A Phoenix council member wants to keep out light rail riders who don’t pay fares. Here's how
After years of hearing complaints about light rail security, one Phoenix council member wants to consider adding barriers to keep out people who don’t pay fares.
How it began
“We’re finally here after three years of construction,” said Daniel Valenzuela, who represented the area on the City Council at that time.
“So many small businesses are out here saying, ‘We appreciate this project, we like this project,’” said then-Mayor Greg Stanton.
Problems and perceptions
One year later, at a community meeting, the comments were much different.
“Had I known then what I know now I would’ve fought this tooth and nail,” said Mark Jacobsen who lived near 19th Avenue.
Not long after light rail came to 19th Avenue, Phoenix police started getting more calls: mostly trespassing, shoplifting and stealing. In late 2016, cops conducted a crime suppression pilot program, but a few months later, Jacobsen saw little improvement.
“I’m tired of riding on filthy seats with drug addicts shooting heroin next to me,” he said.
“That’s really important to us, to make sure that we’re hearing what you all need,” said Maria Hyatt, who was the city’s transit director in 2017. “Every year, we add more funding to address security needs.”
Two years later, as a candidate for City Council, Betty Guardado heard about it. “That was one of the big concerns and we’re talking 2019."
Now, four years after being elected, and seven years after the 19th Avenue extension, Guardado is hearing more of the same. The latest frustrations expressed last week to the city’s public safety subcommittee.
"Security on light rail is an absolute disaster."
— Jeff Spellman, Violence Impact Project Coalition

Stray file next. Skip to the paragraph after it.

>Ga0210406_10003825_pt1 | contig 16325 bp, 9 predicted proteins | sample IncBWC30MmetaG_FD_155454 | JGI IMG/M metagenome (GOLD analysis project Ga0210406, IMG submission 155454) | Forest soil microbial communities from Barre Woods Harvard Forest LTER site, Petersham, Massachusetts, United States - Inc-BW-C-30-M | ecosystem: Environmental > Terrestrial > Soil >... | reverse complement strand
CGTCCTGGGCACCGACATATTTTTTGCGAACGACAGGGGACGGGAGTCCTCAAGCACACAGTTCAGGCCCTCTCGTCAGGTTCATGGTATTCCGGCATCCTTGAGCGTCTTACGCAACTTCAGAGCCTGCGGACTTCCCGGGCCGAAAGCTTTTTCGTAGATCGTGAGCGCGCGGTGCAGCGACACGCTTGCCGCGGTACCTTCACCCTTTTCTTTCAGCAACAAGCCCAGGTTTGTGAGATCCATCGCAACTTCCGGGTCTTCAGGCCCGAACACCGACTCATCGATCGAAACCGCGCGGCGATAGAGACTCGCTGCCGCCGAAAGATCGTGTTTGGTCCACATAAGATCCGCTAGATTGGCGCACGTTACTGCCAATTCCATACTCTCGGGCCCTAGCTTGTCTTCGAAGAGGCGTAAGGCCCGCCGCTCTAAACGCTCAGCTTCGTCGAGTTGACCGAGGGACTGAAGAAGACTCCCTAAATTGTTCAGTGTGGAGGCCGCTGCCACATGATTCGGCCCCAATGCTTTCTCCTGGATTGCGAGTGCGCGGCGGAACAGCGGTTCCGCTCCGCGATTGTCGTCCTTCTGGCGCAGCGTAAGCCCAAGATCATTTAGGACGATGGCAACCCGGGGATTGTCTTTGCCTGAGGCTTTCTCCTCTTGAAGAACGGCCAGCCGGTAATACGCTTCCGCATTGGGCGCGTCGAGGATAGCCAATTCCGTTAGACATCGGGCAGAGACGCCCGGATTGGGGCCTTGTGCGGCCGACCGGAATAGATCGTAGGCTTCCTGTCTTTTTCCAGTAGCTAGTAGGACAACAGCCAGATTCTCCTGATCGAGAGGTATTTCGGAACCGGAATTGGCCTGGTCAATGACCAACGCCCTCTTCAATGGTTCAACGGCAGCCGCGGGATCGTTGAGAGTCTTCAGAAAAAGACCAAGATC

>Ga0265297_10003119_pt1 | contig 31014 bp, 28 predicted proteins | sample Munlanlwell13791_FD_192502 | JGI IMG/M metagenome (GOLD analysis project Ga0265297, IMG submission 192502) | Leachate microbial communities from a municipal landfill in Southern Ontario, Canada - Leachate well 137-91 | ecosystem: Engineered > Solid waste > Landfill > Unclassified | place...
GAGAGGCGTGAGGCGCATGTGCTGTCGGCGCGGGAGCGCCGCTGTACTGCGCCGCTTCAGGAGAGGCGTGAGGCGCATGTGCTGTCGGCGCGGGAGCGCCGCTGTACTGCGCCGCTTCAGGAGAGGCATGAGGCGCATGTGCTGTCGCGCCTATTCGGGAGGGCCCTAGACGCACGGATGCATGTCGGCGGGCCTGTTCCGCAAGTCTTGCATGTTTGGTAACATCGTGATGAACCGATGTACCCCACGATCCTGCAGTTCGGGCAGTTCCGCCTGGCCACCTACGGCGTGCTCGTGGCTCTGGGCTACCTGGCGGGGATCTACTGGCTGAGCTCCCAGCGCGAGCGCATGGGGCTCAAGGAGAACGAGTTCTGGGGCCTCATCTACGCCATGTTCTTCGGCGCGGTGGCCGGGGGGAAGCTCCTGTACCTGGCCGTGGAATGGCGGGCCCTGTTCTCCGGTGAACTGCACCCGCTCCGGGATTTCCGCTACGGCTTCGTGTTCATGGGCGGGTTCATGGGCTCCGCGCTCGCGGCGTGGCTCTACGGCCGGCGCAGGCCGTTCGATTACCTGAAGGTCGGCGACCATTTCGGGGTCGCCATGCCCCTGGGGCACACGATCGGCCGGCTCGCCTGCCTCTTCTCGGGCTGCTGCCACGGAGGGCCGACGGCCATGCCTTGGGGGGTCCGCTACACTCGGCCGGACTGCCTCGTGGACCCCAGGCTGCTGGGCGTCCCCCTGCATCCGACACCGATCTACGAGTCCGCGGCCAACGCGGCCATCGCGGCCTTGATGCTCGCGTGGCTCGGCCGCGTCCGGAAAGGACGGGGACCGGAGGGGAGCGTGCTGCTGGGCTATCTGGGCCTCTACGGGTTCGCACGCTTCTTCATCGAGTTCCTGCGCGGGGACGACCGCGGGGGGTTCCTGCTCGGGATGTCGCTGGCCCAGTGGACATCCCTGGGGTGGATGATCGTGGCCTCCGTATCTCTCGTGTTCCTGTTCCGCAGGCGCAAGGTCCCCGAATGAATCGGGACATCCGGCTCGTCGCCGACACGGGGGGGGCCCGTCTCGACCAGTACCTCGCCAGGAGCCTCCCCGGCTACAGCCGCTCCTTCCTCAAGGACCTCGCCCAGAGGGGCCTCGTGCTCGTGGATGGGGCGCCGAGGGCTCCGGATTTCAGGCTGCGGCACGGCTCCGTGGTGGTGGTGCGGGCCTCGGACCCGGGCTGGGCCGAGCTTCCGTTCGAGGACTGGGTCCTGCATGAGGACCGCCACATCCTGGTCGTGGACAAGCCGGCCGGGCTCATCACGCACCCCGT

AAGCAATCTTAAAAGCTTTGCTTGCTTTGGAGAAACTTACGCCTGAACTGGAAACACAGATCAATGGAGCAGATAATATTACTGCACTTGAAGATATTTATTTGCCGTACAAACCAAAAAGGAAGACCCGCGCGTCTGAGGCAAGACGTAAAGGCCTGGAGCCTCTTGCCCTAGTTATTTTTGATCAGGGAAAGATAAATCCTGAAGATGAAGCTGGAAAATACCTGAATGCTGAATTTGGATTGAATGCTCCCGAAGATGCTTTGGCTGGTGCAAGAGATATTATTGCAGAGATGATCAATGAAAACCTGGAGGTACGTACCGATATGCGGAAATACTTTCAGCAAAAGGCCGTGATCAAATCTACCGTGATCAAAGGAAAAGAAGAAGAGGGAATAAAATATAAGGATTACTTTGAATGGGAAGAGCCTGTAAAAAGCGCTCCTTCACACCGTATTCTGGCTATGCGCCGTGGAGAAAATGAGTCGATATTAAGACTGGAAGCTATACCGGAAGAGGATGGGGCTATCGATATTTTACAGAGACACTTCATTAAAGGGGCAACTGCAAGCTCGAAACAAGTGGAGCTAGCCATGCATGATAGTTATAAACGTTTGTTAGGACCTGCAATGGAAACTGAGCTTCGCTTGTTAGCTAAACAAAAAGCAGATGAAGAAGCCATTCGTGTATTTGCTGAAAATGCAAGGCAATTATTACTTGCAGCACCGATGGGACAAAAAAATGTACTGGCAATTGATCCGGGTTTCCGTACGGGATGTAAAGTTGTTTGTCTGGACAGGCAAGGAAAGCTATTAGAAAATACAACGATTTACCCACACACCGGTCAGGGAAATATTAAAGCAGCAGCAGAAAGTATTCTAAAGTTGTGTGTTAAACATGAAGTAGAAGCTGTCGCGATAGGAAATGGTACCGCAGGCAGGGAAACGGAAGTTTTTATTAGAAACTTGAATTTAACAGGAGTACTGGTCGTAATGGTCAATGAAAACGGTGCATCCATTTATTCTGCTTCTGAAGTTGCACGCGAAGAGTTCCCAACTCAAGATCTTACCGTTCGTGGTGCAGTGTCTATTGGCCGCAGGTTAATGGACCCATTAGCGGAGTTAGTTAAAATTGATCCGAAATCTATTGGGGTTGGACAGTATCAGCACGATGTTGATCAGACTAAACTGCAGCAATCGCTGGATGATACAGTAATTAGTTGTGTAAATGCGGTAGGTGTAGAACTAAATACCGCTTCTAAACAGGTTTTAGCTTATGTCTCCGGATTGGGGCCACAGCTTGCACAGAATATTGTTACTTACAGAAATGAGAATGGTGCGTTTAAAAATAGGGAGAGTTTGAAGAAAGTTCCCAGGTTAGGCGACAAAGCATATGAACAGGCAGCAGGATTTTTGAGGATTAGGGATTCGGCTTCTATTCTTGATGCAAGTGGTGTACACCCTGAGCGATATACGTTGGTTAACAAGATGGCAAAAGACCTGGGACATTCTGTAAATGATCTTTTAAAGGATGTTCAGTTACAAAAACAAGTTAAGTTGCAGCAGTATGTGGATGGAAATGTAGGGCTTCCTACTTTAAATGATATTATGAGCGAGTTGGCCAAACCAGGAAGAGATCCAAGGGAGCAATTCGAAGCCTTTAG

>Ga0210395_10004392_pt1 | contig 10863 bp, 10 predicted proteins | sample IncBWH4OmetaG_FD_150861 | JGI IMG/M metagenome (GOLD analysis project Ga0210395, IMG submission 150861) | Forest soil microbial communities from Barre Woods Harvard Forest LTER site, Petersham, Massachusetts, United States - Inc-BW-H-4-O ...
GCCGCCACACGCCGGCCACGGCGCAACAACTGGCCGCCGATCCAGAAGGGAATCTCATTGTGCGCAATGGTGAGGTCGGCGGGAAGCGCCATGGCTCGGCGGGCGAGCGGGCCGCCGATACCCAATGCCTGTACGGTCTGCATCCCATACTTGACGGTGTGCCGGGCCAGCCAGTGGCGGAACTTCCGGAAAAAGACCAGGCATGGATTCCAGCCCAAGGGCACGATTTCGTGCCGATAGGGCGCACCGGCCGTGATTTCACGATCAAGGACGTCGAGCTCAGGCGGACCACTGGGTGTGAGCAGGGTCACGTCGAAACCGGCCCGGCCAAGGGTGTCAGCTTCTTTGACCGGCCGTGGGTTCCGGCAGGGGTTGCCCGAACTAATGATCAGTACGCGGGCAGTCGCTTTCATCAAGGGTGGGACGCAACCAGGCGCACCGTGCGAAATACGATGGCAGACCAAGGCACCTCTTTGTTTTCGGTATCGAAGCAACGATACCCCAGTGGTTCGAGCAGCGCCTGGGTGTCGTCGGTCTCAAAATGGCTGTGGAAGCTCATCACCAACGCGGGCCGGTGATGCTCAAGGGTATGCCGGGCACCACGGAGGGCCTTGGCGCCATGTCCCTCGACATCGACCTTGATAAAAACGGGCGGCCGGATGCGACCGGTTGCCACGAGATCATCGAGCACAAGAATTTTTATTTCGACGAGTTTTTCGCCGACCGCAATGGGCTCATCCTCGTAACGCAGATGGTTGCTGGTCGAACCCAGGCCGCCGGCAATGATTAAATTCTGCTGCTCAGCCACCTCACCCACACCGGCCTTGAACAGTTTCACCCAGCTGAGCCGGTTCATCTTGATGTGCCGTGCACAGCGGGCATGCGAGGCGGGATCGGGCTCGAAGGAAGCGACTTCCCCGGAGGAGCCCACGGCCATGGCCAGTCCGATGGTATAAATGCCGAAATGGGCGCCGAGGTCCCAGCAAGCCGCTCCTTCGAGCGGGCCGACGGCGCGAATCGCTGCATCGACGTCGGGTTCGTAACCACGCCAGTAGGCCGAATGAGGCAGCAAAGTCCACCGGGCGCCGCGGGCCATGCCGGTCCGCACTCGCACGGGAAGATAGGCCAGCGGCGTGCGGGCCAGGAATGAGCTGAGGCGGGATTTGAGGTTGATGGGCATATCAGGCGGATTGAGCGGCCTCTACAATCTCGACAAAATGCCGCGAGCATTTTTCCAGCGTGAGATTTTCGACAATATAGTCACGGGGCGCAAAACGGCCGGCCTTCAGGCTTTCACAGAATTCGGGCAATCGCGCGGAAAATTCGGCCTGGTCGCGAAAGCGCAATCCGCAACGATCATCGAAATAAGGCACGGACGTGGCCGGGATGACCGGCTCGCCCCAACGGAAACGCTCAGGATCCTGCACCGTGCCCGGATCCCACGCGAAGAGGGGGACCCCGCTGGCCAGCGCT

“Security on light rail is an absolute disaster,” said Jeff Spellman, with the Violence Impact Project Coalition, a group that's spent years working with various city departments and neighborhood groups to address safety and quality of life issues. “We need to hold Valley Metro more accountable.”
“I feel bad for them,” said Councilman Jim Waring who represents much of northeast Phoenix where there is no light rail. “This is a city made problem that was brought to their doorstep.”
During his 12 years on the council, Waring has repeatedly criticized the system as expensive and inefficient and questioned security.
“I will say that these are things that should’ve been thought about long before this system was set up,” he said.
In 2011, three years after the initial 20-mile line opened, Phoenix received a $3 million federal grant to create five community vision plans. The goal was to maximize the billion-dollar light rail investment by guiding development to benefit residents and enhance communities along the line.
Deirdre Pfeiffer, an associate professor at Arizona State University's School of Geographical Sciences and Urban Planning worked on the project, known as Reinvent Phoenix. In 2017, she told KJZZ News: “The research tells us that there’s a fairly high likelihood that that neighborhood is going to change in some way, after that transit station comes in. Every community, every neighborhood should have a plan.”
Community planning efforts are underway for the extension south of downtown, which received a $1 million grant, and the northwest extension to the former Metrocenter Mall, another $1 million grant recipient. But there was no federal money to design such a plan for 19th Avenue. In 2017, concerned residents, businesses and schools formed the 19North Community Alliance and, in 2018, the group began brainstorming ways to “build safe, walkable communities for all to enjoy”.
Security staff and police support